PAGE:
CHEYENNE - This year’s inductees to Wyoming’s Outdoor Hall of Fame included a former Wyoming legislator and director of the U.S. Fish and Wildlife Service, a retired Game and Fish chief game warden, a retired game warden, and one of the better known hunters and outdoor enthusiasts of the 1800s.
Public service, wildlife law enforcement and management, and a love for hunting and Wyoming’s wildlife resource are common themes for this year’s Hall of Fame class. The dinner and ceremony to honor the inductees was held Oct. 13 at the Buffalo Bill Historical Center in Cody and was sponsored by Wyoming Wildlife-The Foundation (formerly Wildlife Heritage Foundation of Wyoming).
Dave Bragonier – Serving as a Wyoming game warden for more than 30 years, the name Dave Bragonier was synonymous with wildlife law enforcement in Wyoming. Through his tenure with the Game and Fish he served as the game warden in Baggs, Kaycee, Dayton, and Riverton, and was best known for his service as the Cody game warden, where he served for more than 20 years. On his retirement from the Game and Fish he volunteered with the Wyoming Wildlife Federation and later served as president of that organization, where he participated in national wildlife issues. To this day, he continues to be involved in wildlife issues frequently lecturing on conservation issues at museums, libraries, and other public forums.
William F. “Buffalo Bill” Cody (posthumously) – Buffalo Bill’s exploits as a buffalo hunter and entertainer are well known, but his promotion of tourism and hunting in Wyoming, especially Park County, have also had their mark on Wyoming history. Cody built Pahaska Teepee just outside Yellowstone to accommodate visitors to the park. He also built the Irma Hotel and established the TE Ranch. He would guide many notable guests from Europe and America on hunting trips including his famous hunt with the Prince of Monaco, which gave rise to Camp Monaco on the North Fork of the Shoshone River. He was an ardent conservationist and in Wyoming’s territorial days supported the creation of hunting seasons for big game.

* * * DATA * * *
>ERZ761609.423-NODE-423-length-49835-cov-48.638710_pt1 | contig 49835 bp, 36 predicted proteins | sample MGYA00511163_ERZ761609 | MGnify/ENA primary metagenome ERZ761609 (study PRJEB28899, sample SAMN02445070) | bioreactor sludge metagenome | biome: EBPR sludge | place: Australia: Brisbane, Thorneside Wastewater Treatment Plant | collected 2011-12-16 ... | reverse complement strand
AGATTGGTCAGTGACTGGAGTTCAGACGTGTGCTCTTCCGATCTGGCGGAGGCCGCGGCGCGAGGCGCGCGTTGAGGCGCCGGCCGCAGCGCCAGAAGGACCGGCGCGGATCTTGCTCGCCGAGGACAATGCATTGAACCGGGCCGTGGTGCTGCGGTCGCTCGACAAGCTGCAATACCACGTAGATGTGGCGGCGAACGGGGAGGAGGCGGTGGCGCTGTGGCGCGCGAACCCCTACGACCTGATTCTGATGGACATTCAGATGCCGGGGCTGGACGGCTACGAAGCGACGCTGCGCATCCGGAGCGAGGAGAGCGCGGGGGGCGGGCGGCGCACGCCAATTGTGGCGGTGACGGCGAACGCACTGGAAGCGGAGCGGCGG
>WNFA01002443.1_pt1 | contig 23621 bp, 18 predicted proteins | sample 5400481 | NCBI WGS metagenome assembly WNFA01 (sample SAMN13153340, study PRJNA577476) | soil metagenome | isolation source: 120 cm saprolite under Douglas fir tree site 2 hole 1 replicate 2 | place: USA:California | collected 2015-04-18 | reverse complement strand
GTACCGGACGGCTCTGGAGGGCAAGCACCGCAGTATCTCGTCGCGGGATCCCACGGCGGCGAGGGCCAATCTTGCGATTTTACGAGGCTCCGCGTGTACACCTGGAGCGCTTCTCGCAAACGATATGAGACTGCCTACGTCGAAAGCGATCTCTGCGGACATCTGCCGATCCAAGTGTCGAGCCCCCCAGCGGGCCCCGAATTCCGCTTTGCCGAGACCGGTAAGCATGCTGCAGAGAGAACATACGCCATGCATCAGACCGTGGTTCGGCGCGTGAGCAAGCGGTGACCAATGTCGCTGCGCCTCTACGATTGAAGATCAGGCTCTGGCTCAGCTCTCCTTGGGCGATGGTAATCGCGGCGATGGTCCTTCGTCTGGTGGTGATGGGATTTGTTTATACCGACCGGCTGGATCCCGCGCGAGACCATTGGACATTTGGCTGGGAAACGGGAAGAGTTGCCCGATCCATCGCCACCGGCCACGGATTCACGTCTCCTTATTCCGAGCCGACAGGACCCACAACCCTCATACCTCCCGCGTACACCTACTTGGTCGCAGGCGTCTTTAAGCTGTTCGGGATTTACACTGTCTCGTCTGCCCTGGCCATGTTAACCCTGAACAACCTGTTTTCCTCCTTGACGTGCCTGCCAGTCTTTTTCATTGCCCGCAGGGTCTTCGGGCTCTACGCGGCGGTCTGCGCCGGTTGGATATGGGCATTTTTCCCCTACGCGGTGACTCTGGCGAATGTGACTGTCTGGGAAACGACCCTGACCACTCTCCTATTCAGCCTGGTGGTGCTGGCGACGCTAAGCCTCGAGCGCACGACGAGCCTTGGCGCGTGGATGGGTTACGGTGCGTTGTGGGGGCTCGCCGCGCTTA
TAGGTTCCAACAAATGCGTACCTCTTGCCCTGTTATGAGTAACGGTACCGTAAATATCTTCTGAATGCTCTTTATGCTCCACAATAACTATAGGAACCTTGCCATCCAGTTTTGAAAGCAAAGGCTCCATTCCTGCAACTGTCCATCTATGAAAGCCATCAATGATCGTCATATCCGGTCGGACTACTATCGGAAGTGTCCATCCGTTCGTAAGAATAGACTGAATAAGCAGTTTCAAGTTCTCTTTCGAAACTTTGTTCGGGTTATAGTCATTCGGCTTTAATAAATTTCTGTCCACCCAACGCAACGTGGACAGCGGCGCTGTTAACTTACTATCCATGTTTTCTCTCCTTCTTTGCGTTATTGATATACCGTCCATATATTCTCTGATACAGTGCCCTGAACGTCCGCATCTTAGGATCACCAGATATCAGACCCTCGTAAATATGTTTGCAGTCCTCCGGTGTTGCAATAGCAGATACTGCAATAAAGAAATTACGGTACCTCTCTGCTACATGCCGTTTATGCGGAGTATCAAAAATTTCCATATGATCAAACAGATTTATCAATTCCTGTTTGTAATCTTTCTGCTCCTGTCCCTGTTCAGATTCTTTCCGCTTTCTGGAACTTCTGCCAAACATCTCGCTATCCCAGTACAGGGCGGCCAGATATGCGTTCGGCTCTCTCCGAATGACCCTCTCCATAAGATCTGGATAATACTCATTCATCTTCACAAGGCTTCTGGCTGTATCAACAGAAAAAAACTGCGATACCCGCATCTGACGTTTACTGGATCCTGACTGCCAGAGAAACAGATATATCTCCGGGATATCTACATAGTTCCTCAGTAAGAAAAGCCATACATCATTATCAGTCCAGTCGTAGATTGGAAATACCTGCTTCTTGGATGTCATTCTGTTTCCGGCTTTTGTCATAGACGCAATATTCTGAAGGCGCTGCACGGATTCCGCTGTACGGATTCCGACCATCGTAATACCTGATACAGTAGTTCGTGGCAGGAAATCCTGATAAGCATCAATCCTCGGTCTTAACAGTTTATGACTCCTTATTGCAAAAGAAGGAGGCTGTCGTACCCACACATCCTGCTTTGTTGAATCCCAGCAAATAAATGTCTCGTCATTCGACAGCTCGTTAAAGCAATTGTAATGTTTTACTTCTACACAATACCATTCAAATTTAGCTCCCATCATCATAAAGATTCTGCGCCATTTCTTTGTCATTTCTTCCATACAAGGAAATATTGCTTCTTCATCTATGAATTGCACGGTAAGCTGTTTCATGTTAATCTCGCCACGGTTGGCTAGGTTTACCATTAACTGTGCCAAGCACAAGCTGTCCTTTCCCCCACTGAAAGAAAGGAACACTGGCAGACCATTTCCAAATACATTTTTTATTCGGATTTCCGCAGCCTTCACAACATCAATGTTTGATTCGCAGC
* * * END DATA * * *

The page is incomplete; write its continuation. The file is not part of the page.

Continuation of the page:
Rex Corsi – As former chief game warden with the Wyoming Game and Fish Department, Rex Corsi has done numerous things that have affected the direction of wildlife management and law enforcement in Wyoming. Before becoming chief game warden, Corsi served as fisheries biologist and also served as game warden in Jackson, Jeffrey City, Cody, Ten Sleep, and Worland. He served as chief game warden from 1972-1989. Under his leadership he initiated one of the first nongame wildlife programs among the states and was involved with the prevention of legislation to allow big game ranching into Wyoming. His policies were crucial to forming a solid foundation for the continuation of science-based wildlife management in Wyoming.
John Turner – John Turner, whose family has the Triangle X Ranch in the Jackson area, was elected to the Wyoming Senate, where he served for 19 years. During that time he introduced and supported many pieces of legislation to benefit Wyoming’s wildlife resource. In 1989, President George Bush named him director of the U.S. Fish and Wildlife Service, where he was involved with the creation of more than 50 wildlife refuges. He has also served as CEO and president of The Conservation Fund and has served on numerous boards involving wildlife conservation.
The Wyoming Outdoor Hall of Fame recognizes individuals who have made significant, lasting lifetime contributions towards conserving Wyoming’s outdoor heritage through volunteer service, environmental restoration, educational activities, visual and written media, the arts, and political and individual leadership.
(Contact: Roene Kruckenberg (307) 630-7687)